Cricket is the one institution that has
done us proud and cemented our identity
as a West Indian people. To this we are
indebted first and foremost to our players
and the remarkable talent that took us to
the top in the 80s and 90s.
While it is debatable how soon we
might get back to the top, what is not
debatable is that if our governance of
cricket does not rise to what is required
today, then we will continue to languish
at the bottom.
West Indies dominance of the game in
the 80s and 90s was partly due to the
huge reservoir of raw talent that we had
access to. But it was also due to the lead-
ership of Clive Lloyd and the fact that the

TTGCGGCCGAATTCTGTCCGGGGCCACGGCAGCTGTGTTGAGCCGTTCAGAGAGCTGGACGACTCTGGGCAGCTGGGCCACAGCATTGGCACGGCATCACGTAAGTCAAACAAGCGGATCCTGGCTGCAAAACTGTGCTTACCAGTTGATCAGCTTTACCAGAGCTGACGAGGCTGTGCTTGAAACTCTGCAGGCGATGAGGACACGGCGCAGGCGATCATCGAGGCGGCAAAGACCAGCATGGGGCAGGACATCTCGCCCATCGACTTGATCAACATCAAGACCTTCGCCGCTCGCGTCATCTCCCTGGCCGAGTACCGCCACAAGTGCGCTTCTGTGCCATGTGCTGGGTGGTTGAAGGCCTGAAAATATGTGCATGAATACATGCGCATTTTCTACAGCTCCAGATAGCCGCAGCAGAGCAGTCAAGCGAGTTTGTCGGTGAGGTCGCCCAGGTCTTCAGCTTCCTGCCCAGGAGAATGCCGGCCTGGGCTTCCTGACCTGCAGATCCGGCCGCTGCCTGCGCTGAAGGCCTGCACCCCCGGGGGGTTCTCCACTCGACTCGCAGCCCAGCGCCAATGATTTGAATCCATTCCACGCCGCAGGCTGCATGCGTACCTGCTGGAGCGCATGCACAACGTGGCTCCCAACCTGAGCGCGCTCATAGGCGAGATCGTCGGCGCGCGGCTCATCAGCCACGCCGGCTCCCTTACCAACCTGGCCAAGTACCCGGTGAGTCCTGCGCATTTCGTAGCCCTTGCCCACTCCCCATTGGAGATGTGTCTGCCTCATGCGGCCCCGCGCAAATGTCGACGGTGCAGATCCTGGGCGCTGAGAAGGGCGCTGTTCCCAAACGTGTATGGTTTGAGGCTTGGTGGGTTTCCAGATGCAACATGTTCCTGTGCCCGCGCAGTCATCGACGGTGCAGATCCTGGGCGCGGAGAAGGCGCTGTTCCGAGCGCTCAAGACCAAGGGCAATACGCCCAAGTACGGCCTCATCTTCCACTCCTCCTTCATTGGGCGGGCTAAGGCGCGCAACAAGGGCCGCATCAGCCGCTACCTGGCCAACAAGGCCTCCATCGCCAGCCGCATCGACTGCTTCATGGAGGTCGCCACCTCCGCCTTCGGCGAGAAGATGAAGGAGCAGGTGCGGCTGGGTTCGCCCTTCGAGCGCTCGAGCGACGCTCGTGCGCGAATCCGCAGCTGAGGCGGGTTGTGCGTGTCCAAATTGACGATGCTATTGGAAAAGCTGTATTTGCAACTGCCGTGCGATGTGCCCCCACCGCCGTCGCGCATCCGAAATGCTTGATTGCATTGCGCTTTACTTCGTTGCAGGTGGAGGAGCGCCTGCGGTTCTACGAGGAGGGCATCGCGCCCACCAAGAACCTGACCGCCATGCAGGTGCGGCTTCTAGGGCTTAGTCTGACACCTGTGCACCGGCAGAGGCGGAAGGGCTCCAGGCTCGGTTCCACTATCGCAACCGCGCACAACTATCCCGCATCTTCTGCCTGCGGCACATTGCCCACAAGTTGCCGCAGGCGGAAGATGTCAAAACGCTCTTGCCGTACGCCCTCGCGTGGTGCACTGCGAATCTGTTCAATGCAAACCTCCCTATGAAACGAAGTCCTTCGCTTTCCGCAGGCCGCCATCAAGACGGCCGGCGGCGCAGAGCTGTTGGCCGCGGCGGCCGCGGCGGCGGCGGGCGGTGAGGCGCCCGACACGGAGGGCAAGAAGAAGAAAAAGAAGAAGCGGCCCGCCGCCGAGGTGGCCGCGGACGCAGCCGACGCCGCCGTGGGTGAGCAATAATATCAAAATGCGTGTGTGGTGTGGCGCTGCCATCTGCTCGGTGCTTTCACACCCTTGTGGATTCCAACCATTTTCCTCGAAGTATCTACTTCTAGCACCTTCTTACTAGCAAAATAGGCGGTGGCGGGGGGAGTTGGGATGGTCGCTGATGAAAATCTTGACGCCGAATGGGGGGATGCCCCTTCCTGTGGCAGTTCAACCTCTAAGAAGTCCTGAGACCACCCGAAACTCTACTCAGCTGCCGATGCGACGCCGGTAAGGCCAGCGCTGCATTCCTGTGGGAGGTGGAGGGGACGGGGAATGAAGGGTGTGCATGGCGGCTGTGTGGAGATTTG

nucleus of his team was able to develop
and hone their skills in England, where
many of them held professional contracts.
With the advent of the IPL, Sunil Nar-
ine has developed as a world-class spin-
ner second to none. It is the IPL arena
which has allowed him to grow and
mature, bowling against the world s pre-
mier batsmen in high-pressure situations.
While I fully support every effort by the
new administration to take us back to the
top---the inclusion of former Test stars in
the current preparation camp is commend-
able but long overdue---I wonder whether
for Narine it was a case of "my way or
the highway," an authoritarian streak in
which basic common sense was lost.
There is simply no room for the type of
inflexibility shown towards Narine.
Instead, there must be room for empathy
and understanding. The new policy must
also be firmly grounded in the realities of
the 21st century.
Here is a humble and unassuming
young man who from all expert accounts